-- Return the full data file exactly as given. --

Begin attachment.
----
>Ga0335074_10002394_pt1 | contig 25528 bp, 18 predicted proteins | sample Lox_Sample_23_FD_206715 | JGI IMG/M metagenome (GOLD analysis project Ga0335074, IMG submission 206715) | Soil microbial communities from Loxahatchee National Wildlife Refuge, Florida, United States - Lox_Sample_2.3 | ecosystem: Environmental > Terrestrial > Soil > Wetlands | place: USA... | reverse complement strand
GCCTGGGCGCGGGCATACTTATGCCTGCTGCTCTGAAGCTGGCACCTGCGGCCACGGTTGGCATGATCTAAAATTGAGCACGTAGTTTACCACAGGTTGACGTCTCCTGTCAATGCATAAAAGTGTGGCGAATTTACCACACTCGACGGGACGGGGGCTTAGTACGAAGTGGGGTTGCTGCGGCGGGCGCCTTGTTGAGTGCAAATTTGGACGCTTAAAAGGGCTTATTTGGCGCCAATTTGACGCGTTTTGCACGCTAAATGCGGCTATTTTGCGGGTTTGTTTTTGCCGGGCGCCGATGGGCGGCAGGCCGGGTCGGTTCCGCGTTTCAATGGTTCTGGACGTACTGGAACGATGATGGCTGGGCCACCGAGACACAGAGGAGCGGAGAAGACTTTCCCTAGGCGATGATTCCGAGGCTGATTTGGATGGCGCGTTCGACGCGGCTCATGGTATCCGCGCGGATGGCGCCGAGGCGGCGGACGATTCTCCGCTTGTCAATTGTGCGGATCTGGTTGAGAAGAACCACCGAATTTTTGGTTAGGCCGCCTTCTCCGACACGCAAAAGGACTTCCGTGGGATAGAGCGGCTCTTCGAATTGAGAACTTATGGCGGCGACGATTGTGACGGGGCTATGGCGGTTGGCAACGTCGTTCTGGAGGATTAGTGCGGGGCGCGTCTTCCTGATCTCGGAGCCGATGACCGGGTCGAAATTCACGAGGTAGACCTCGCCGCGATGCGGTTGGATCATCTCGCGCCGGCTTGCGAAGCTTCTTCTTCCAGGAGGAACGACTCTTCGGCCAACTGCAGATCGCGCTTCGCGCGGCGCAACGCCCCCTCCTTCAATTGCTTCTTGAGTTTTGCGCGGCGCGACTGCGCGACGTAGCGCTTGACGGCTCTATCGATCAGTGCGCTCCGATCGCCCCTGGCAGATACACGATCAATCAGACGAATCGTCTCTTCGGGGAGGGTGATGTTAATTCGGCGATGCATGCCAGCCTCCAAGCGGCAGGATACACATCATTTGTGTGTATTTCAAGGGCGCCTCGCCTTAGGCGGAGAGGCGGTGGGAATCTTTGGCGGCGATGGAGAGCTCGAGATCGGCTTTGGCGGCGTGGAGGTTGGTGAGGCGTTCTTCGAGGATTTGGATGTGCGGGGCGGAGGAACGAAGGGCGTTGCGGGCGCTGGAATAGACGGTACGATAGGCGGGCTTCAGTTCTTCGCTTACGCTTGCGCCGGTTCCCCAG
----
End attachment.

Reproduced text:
>Ga0335074_10002394_pt1 | contig 25528 bp, 18 predicted proteins | sample Lox_Sample_23_FD_206715 | JGI IMG/M metagenome (GOLD analysis project Ga0335074, IMG submission 206715) | Soil microbial communities from Loxahatchee National Wildlife Refuge, Florida, United States - Lox_Sample_2.3 | ecosystem: Environmental > Terrestrial > Soil > Wetlands | place: USA... | reverse complement strand
GCCTGGGCGCGGGCATACTTATGCCTGCTGCTCTGAAGCTGGCACCTGCGGCCACGGTTGGCATGATCTAAAATTGAGCACGTAGTTTACCACAGGTTGACGTCTCCTGTCAATGCATAAAAGTGTGGCGAATTTACCACACTCGACGGGACGGGGGCTTAGTACGAAGTGGGGTTGCTGCGGCGGGCGCCTTGTTGAGTGCAAATTTGGACGCTTAAAAGGGCTTATTTGGCGCCAATTTGACGCGTTTTGCACGCTAAATGCGGCTATTTTGCGGGTTTGTTTTTGCCGGGCGCCGATGGGCGGCAGGCCGGGTCGGTTCCGCGTTTCAATGGTTCTGGACGTACTGGAACGATGATGGCTGGGCCACCGAGACACAGAGGAGCGGAGAAGACTTTCCCTAGGCGATGATTCCGAGGCTGATTTGGATGGCGCGTTCGACGCGGCTCATGGTATCCGCGCGGATGGCGCCGAGGCGGCGGACGATTCTCCGCTTGTCAATTGTGCGGATCTGGTTGAGAAGAACCACCGAATTTTTGGTTAGGCCGCCTTCTCCGACACGCAAAAGGACTTCCGTGGGATAGAGCGGCTCTTCGAATTGAGAACTTATGGCGGCGACGATTGTGACGGGGCTATGGCGGTTGGCAACGTCGTTCTGGAGGATTAGTGCGGGGCGCGTCTTCCTGATCTCGGAGCCGATGACCGGGTCGAAATTCACGAGGTAGACCTCGCCGCGATGCGGTTGGATCATCTCGCGCCGGCTTGCGAAGCTTCTTCTTCCAGGAGGAACGACTCTTCGGCCAACTGCAGATCGCGCTTCGCGCGGCGCAACGCCCCCTCCTTCAATTGCTTCTTGAGTTTTGCGCGGCGCGACTGCGCGACGTAGCGCTTGACGGCTCTATCGATCAGTGCGCTCCGATCGCCCCTGGCAGATACACGATCAATCAGACGAATCGTCTCTTCGGGGAGGGTGATGTTAATTCGGCGATGCATGCCAGCCTCCAAGCGGCAGGATACACATCATTTGTGTGTATTTCAAGGGCGCCTCGCCTTAGGCGGAGAGGCGGTGGGAATCTTTGGCGGCGATGGAGAGCTCGAGATCGGCTTTGGCGGCGTGGAGGTTGGTGAGGCGTTCTTCGAGGATTTGGATGTGCGGGGCGGAGGAACGAAGGGCGTTGCGGGCGCTGGAATAGACGGTACGATAGGCGGGCTTCAGTTCTTCGCTTACGCTTGCGCCGGTTCCCCAG